And it’s like, you know, this Tarantino guy, he seems to know what he’s doing.
And then we get Once Upon a Time in Hollywood. (Here is where the minor spoilers kick in, so, y’know, heads up and whatever.)
And, look, I’m as skeptical as the next guy. All kinds of things can affect your reading of a book or your viewing of a film: the particular circumstance of your life at the time of the reading, who you’re with when you see it, heck, the leftover pizza you had for dinner before you turned it on. Anything can throw the experience off, can make things strike you in a different way, if not entirely wrong.
But I don’t think that’s what happened here.
My wife and I were super bored by the movie for the entire first half. I’ve never felt bored by Tarantino before, and here, I felt bored. We’ve got Rick, the washed-up movie star, and Cliff, his stunt double, trying to figure out their way in a Hollywood that’s leaving them behind, and … well, that’s about it. Rick bumbles around and Cliff is a badass but there’s no particular sense of where they’re going, no particular sense that they’re actively adapting to this new world, just that they’re scraping by within it.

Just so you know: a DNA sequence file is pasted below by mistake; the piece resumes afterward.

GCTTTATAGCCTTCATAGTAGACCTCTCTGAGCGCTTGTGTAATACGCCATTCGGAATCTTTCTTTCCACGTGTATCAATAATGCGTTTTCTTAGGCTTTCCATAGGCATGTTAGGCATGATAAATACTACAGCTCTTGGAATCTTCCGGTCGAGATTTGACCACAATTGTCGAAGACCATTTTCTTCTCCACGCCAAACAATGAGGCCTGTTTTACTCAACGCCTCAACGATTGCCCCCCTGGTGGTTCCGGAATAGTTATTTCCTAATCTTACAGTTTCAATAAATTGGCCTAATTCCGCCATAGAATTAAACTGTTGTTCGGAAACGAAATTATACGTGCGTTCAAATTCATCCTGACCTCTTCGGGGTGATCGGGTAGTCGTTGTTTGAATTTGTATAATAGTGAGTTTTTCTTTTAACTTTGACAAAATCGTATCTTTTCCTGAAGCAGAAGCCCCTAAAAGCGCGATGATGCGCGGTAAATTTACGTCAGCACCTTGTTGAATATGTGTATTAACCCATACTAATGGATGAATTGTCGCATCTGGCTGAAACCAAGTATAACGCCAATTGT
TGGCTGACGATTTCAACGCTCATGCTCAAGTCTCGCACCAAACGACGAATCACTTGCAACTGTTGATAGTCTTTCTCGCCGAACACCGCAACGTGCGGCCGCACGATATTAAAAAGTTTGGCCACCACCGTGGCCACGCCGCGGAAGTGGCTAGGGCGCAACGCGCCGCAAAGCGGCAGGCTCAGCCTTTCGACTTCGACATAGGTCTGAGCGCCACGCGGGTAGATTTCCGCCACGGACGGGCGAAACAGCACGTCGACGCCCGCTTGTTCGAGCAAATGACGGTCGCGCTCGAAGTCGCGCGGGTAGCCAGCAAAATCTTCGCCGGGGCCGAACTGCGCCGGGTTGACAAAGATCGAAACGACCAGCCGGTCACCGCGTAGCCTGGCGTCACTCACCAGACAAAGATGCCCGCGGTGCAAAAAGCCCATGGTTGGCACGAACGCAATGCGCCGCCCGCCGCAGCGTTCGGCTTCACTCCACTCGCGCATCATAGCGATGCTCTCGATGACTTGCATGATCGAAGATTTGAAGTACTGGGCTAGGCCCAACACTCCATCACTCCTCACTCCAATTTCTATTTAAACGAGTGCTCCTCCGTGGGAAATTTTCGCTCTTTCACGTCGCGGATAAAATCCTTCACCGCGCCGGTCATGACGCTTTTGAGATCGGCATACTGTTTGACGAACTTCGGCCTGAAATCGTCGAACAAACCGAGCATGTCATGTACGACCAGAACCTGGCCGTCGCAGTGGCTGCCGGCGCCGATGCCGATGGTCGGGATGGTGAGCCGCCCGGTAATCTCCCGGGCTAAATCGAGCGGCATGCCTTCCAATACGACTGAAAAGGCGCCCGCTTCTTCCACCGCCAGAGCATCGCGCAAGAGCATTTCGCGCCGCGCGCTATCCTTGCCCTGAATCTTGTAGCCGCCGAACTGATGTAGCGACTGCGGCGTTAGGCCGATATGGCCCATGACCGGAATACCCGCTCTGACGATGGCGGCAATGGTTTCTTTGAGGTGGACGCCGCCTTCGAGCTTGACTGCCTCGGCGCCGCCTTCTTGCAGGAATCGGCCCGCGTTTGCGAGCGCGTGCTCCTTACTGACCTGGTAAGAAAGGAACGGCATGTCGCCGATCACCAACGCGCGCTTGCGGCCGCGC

I mean, don’t get me wrong. Not every movie has to have blood and guts and a streak of searing-hot vengeance through its core to hold my interest, but over two decades, I’ve developed a series of expectations for a Tarantino movie, and it ain’t this. It was well done, mind you, and had all the clever dialogue and stuff you want from a Tarantino movie. In fact, taken out of context, each scene could probably be considered masterful, but as a whole, the first half is a snore.